Science & Technology Book Reviews

THE TRIGONOMETRY TRYST by J.A. Bailey
NON-FICTION
Released: May 23, 2017

"This novel's quirky concept will please math buffs and beginning trigonometry students, but it may wear thin for others."
Bailey's debut novel follows human versions of six trigonometric functions as they intersect in the final weeks of a college school year. Read full book review >
Released: July 25, 2017

"A powerful how-to package for aspiring activists."
A decidedly upbeat follow-up to the former vice president's groundbreaking 2006 book, An Inconvenient Truth.Read full book review >

OUT OF THE SHADOW OF A GIANT by John Gribbin
BIOGRAPHY & MEMOIR
Released: Oct. 24, 2017

"There is no chance that the authors will knock Newton off his pedestal, but they present a well-documented argument that he owed more to the ideas of others than he admitted."
The story of Robert Hooke (1635-1703) and Edmond Halley (1656-1742) and an exploration of "how science might have developed if Isaac Newton had never lived." Read full book review >
Released: Oct. 17, 2017

"Despite unrelenting whimsy, the authors provide solid, well-thought-out, useful information on cutting-edge technology."
Ten futuristic developments familiar to readers accompanied by equally astute explanations of the crushing difficulties to be overcome in order to bring the ideas to fruition. Read full book review >
SLOW MEDICINE by Victoria Sweet
Released: Oct. 17, 2017

"Though Sweet's firm belief that Slow Medicine is necessary in today's high-tech world will strike some as impractical, the sick will take comfort in this physician's warm, personal, knowledgeable approach."
A doctor dissatisfied with the modern delivery of health care details how she developed her ideas about how medicine should be practiced. Read full book review >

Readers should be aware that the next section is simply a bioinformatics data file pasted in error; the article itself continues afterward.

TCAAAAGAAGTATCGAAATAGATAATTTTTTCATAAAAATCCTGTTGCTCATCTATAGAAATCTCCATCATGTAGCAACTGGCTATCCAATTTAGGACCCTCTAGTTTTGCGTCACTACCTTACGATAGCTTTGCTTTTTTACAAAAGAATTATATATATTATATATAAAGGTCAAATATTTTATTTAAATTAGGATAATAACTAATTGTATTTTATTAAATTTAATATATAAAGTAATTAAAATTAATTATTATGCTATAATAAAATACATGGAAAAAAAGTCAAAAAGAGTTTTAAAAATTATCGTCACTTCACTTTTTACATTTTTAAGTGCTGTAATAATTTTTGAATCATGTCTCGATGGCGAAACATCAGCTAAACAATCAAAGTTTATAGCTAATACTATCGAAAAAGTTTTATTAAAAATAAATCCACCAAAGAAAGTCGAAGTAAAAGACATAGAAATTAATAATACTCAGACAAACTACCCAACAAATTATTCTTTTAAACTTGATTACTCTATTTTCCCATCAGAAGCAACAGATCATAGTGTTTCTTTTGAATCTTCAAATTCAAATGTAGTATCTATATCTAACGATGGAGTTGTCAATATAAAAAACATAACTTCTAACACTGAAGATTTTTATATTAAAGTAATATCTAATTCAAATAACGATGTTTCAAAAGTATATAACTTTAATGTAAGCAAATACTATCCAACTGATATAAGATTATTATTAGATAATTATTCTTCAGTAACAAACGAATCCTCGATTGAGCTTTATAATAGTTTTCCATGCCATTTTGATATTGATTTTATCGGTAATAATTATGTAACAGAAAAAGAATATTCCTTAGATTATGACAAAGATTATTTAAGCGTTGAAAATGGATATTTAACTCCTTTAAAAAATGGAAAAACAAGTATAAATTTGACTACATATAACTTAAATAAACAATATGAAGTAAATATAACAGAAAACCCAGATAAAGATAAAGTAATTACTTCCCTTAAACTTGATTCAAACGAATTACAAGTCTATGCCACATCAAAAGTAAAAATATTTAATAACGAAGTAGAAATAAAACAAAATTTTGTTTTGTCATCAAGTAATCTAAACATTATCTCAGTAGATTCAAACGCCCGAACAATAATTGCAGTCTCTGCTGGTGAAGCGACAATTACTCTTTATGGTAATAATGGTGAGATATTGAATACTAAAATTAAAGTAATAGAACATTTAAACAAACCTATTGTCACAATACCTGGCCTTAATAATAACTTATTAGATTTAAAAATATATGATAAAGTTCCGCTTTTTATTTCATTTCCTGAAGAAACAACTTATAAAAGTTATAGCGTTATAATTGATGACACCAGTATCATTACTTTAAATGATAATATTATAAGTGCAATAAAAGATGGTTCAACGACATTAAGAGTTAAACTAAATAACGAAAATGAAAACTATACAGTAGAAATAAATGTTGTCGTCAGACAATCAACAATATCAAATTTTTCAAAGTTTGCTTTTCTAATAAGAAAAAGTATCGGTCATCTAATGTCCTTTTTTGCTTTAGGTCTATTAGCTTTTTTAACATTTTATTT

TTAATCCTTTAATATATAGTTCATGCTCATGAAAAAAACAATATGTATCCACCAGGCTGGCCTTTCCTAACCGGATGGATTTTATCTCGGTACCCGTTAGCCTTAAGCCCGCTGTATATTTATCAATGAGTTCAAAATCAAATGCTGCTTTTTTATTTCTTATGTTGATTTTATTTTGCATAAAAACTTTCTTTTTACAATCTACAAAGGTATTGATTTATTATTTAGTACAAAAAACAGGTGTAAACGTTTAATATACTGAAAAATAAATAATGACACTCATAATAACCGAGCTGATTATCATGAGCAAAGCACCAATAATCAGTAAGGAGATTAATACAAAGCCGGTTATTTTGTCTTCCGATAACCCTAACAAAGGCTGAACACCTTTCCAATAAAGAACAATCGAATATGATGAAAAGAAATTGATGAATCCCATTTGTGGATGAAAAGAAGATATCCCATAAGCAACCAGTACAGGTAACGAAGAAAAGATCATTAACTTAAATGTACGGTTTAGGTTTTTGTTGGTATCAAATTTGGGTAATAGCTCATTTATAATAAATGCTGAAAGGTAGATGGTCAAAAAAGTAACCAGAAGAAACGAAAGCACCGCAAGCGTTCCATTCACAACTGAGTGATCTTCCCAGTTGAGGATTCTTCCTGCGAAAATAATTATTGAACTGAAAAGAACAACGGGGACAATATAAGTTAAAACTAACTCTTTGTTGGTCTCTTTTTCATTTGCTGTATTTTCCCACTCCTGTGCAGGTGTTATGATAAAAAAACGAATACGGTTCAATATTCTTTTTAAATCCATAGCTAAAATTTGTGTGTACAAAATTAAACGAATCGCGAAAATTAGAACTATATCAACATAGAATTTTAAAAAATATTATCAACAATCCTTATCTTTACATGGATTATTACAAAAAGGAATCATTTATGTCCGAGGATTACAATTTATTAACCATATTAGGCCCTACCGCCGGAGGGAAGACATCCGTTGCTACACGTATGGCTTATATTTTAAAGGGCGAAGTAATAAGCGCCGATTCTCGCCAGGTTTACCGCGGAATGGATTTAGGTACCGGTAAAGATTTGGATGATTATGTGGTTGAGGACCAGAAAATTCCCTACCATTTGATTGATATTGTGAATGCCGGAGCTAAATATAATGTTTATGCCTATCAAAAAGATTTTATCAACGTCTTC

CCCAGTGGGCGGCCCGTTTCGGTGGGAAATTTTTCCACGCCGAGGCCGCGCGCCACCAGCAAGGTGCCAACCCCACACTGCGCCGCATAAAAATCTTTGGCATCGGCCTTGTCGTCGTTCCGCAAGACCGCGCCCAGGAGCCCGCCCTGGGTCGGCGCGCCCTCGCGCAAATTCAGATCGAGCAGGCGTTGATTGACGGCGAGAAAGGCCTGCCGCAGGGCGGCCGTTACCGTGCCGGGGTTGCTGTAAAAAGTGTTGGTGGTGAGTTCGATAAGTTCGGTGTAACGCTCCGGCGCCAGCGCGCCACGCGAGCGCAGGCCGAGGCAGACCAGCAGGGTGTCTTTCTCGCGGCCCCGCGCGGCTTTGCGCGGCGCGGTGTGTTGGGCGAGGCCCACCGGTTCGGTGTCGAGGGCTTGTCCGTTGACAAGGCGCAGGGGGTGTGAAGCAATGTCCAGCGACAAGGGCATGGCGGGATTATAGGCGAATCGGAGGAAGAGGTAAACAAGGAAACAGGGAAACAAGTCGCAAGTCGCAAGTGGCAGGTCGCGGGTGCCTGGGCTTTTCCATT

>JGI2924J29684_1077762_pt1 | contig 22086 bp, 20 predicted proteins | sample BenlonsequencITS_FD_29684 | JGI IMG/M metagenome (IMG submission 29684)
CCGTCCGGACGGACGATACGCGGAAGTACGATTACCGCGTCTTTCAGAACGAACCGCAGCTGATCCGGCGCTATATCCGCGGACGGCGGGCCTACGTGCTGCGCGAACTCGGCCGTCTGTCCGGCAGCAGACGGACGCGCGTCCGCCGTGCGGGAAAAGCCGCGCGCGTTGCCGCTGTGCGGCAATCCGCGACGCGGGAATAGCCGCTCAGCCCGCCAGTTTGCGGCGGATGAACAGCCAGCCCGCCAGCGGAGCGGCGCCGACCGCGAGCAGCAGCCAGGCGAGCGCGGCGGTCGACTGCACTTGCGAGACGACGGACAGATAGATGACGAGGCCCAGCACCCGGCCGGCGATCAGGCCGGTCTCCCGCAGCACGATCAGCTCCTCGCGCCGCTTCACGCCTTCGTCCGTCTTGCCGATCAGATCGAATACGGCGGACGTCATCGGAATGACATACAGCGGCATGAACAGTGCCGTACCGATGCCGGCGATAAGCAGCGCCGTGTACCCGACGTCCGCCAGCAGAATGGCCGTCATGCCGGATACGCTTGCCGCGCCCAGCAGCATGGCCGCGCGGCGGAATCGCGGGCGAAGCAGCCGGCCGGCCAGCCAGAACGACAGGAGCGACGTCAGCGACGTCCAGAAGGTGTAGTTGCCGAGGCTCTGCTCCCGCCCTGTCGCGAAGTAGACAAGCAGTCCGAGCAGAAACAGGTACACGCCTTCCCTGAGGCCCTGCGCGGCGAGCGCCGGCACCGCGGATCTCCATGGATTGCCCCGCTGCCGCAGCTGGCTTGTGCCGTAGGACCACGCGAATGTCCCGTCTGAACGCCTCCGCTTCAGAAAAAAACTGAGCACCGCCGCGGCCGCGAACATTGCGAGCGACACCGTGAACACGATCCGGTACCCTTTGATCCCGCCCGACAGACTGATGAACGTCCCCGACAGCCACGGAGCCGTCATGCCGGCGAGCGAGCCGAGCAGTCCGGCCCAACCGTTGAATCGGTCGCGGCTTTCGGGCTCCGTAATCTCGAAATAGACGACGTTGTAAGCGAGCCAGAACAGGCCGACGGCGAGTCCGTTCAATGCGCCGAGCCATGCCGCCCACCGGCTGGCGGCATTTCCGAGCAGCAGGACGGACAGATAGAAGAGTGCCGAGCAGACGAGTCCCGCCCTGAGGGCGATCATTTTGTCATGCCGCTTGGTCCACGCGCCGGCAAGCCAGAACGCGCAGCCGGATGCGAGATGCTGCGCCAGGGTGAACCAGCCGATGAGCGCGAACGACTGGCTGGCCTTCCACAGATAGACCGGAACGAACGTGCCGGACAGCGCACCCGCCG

Released: Oct. 24, 2017

"An accessible book that sounds the alarm on how modern technology can be used by the government against its citizenry."
A graphic indictment of American surveillance and drone malfeasance. Read full book review >
Released: Sept. 12, 2017

"Solid, eye-opening public health journalism."
An investigative journalist specializing in public health and food policy delves into the implications of chicken becoming the most consumed source of protein in the American diet. Read full book review >
ENDURANCE by Scott Kelly
BIOGRAPHY & MEMOIR
Released: Oct. 17, 2017

"A worthy read for space buffs, to say nothing of anyone contemplating a voyage to the stars."
A four-time veteran of off-planet missions, including a year aboard the International Space Station, offers a view of astronautics that is at once compelling and cautionary. Read full book review >
Released: Oct. 3, 2017

"Instructive reading for every coach and every player in every sport—and fun, too."
An exploration of how to rebuild a professional basketball team. Read full book review >
WTF? by Tim  O'Reilly
Released: Oct. 10, 2017

"O'Reilly's vision is more Utopian than dystopian, even downright optimistic in a roundabout, creative-destruction sort of way. The positive outlook is refreshing and engaging."
A good-news, bad-news look at a world full of unicorns, robots, and wonder—the future, in other words, as seen by longtime innovation watcher O'Reilly. Read full book review >
Released: Sept. 12, 2017

"A lucid and provocative look at the geopolitics of energy and the shifts and dislocations it is likely to produce."
Remember when the world was running out of oil? The good news is that energy is abundant, at least for the time being. As for the bad news…. Read full book review >
THE ORIGINS OF CREATIVITY by Edward O. Wilson
ESSAYS & ANTHOLOGIES
Released: Oct. 3, 2017

"A concise, thoughtful exploration of how human understanding will be enhanced by 'a humanistic science and a scientific humanities.'"
Two-time Pulitzer Prize winner Wilson (Emeritus, Evolutionary Biology/Harvard Univ.; Half-Earth: Our Planet's Fight for Life, 2016, etc.) offers a philosophical examination into "the mystery of why there are universal creative arts."Read full book review >
Kirkus Interview
Katey Sagal
author of GRACE NOTES
April 10, 2017

In her memoir Grace Notes, actress and singer/songwriter Katey Sagal takes you through the highs and lows of her life, from the tragic deaths of her parents to her long years in the Los Angeles rock scene, from being diagnosed with cancer at the age of twenty-eight to getting her big break on the fledgling FOX network as the wise-cracking Peggy Bundy on the beloved sitcom Married…with Children. Sparse and poetic, Grace Notes is an emotionally riveting tale of struggle and success, both professional and personal: Sagal’s path to sobriety; the stillbirth of her first daughter, Ruby; motherhood; the experience of having her third daughter at age 52 with the help of a surrogate; and her lifelong passion for music. “While this book is sure to please the author’s many fans, its thoughtful, no-regrets honesty will no doubt also appeal to readers of Hollywood memoirs seeking substance that goes beyond gossip and name-dropping,” our critic writes. “A candid, reflective memoir.” View video >